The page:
Gustave Caillebotte, “Self Portrait at the Easel” (1879-80). The painting in the background, Renoir’s “Le Moulin de la Galette,” is surrounded by a huge gold frame, a far cry from the restrained and often painted frames characteristic of Degas, Pissarro, and others in the Impressionist group.
We framed a large Caillebotte for the Brooklyn Museum several years ago. The picture depicts the bridge at Argenteuil, with its structural elements evident and a train coming down the track. We found the Gallo frame with its rigorous linearity, to be very effective.
Though much wider, at almost four inches, the Caillebotte frame is very similar in form to the outer rail of Degas’s passe-partout frame. This framing element of parallel bands separated by channels or flutes was to appear in the following years on frames of the neo-Impressionists, in various forms.
After framing the Caillebotte for the Brooklyn Museum, we had the moulding milled at a smaller scale, intending it for framing works on paper. Here below are a few sample corners of that moulding from our showroom.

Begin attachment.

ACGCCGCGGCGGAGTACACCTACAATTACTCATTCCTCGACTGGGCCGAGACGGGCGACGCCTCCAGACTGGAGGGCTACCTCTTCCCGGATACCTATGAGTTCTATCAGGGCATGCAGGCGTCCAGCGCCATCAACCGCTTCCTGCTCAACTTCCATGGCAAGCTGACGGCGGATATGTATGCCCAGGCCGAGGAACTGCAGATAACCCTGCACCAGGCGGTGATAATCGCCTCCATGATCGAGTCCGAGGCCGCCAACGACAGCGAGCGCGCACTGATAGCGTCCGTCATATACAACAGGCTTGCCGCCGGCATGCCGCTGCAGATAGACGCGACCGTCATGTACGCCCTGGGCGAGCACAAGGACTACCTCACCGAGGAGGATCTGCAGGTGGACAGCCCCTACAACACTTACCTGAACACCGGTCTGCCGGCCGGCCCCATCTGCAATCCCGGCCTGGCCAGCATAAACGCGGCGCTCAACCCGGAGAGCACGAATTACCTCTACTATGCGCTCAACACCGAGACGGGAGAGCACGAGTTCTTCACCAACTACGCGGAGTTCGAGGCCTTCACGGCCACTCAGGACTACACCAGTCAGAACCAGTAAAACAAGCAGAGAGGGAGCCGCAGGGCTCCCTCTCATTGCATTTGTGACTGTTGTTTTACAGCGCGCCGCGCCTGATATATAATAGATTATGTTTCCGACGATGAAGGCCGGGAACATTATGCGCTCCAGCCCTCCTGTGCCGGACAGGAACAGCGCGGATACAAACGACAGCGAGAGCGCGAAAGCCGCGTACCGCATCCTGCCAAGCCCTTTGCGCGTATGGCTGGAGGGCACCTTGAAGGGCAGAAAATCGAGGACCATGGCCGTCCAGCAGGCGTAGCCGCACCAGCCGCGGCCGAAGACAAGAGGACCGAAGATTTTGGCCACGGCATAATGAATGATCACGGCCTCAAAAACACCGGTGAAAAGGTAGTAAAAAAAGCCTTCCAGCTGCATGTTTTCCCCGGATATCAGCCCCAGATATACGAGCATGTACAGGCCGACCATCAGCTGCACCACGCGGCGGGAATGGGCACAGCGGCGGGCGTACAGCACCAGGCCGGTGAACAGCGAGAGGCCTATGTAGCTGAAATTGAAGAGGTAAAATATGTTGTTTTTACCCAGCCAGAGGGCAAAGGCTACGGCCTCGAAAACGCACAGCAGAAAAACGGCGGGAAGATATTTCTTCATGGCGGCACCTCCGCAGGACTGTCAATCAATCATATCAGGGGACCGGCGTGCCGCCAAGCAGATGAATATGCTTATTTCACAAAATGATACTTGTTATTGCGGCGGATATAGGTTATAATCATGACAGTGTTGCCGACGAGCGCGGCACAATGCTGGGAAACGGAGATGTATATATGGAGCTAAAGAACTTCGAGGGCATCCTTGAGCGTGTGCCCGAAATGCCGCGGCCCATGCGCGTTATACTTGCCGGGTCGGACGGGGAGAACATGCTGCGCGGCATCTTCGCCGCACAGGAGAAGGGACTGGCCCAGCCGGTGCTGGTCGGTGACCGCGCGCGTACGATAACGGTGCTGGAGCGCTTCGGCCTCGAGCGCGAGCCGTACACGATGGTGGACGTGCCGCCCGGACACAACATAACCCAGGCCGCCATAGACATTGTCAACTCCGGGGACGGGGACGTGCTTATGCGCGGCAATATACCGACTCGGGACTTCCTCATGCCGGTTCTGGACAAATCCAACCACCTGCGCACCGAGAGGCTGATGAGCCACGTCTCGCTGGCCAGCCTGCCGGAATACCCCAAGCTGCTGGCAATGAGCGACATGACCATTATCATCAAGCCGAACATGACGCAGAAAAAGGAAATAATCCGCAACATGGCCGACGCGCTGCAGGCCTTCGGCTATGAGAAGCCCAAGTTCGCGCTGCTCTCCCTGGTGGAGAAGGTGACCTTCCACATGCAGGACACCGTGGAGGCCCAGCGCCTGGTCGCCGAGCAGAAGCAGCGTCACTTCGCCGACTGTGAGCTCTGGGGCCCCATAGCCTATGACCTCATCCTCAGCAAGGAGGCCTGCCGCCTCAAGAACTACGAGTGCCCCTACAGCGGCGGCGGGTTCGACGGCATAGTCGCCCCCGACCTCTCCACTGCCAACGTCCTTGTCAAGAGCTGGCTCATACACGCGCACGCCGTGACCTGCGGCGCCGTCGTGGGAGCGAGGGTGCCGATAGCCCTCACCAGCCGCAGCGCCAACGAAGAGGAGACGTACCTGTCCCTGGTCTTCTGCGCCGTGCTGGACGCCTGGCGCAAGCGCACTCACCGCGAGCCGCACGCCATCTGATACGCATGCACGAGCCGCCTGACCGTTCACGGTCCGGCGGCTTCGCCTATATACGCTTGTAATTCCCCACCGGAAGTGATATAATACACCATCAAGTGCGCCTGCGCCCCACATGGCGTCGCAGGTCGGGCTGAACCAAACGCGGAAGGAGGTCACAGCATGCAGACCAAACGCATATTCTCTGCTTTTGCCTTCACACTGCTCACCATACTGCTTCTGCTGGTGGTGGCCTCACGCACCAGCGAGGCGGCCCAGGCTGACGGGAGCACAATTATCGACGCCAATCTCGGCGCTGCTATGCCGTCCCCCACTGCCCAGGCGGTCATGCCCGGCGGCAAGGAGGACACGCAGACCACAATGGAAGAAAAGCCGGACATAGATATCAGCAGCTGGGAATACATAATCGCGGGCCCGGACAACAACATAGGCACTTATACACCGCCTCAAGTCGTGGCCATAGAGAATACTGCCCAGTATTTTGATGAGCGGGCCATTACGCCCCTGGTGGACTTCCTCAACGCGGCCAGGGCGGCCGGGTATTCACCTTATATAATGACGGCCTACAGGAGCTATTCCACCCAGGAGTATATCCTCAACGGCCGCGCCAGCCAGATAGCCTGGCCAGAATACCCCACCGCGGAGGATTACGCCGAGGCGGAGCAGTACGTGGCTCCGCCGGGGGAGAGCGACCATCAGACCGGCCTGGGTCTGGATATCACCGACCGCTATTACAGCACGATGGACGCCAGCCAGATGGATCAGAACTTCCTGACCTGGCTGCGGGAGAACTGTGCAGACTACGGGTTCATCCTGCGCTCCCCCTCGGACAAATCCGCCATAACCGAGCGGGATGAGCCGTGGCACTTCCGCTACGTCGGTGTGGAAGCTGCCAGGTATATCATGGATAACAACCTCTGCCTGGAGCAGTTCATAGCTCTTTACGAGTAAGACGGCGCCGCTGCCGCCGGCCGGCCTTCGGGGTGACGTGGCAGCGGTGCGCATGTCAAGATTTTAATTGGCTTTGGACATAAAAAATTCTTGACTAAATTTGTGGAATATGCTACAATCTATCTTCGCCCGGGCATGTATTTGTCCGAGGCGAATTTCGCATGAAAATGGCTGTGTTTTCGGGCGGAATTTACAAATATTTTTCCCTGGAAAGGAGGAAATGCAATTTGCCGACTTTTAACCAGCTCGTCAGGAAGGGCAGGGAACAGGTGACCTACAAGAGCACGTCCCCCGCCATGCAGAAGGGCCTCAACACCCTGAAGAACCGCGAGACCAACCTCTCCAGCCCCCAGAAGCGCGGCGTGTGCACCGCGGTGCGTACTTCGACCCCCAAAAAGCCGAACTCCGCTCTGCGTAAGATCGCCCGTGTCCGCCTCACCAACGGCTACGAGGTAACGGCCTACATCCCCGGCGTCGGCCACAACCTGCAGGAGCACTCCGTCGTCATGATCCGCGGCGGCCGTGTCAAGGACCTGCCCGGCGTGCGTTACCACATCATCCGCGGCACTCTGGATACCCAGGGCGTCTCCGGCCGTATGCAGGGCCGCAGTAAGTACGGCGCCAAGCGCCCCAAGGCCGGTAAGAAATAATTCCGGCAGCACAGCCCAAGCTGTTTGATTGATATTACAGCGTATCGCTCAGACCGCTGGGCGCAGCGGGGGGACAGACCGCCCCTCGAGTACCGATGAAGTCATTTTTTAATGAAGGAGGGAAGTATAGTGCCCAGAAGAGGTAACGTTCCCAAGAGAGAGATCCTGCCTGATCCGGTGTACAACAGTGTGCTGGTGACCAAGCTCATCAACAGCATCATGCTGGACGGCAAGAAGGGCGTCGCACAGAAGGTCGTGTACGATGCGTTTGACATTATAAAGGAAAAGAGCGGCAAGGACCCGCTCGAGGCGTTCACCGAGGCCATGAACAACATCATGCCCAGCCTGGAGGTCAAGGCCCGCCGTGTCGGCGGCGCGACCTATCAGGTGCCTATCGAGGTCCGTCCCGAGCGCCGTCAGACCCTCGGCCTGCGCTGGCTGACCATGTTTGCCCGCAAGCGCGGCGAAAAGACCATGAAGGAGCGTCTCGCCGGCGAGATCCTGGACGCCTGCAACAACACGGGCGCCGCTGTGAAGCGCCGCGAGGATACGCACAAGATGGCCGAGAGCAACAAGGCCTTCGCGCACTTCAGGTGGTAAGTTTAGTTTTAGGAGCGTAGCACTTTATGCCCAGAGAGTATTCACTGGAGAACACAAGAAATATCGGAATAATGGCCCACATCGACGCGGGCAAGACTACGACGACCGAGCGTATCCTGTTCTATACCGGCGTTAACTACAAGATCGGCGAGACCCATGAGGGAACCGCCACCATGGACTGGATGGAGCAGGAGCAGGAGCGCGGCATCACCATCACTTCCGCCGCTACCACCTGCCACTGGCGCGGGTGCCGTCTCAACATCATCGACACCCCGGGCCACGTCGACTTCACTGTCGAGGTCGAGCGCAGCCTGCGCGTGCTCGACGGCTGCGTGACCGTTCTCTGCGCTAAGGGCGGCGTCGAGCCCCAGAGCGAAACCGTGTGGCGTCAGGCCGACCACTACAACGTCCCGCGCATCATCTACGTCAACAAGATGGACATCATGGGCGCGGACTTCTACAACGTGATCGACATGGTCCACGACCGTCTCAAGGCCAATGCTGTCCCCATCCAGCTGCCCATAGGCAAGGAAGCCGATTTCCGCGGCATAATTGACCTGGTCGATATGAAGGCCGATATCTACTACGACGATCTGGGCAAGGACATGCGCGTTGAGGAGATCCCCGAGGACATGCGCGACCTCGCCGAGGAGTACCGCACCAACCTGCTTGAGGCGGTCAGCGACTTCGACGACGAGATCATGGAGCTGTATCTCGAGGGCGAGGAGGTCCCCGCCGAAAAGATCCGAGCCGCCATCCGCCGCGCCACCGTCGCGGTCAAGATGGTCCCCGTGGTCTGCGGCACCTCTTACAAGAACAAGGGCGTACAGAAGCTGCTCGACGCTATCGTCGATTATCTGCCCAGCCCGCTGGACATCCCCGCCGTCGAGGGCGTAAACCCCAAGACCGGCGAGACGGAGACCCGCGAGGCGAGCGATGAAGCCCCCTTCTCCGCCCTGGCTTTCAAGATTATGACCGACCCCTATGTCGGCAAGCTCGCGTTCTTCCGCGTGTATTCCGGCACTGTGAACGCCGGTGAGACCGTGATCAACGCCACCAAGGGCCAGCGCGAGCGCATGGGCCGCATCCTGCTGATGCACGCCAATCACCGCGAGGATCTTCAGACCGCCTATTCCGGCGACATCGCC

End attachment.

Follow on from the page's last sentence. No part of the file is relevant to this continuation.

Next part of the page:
We chose this Caillebotte profile to frame Degas’s “Two Studies.” We followed, generally, the Camondo frame example, employing a narrow, deep mat much as the white liner is used in the Camondo frame, to provide an unadorned field to separate picture and frame.
“Two Studies of a Dancer” in our frame, and Degas’s “Nude Wiping Her Left Foot” in a Camondo frame at Musée d’Orsay.
Edgar Degas, “Two Studies of a Dancer.” Our frame is gilded in “moon gold” a gold leaf containing some copper, over dark red clay. The mat is 16 ply ragboard, about 1 ½” wide. The UV-blocking, non-reflective glazing is the same in all three frames.
Degas’s frame designs continue to serve as a rich source for presenting works of art from the 19th century until today. The complexity and creativity of his mouldings continue to inspire. We framed a Willem de Kooning, for example, in a frame that was almost identical to Degas’s frame on “The Collector of Prints”, but finished in a way that was similar to the painter Signac’s version of Degas’s passe-partout frame.
Gustave Caillebotte, “Bridge at Argenteuil,” 1885-87. Brooklyn Museum of Art.
Degas passe-partout frame corner at left. Caillebotte corner at right.
By Jed Bark
Bark Newsletter, No. 6 – October 2014.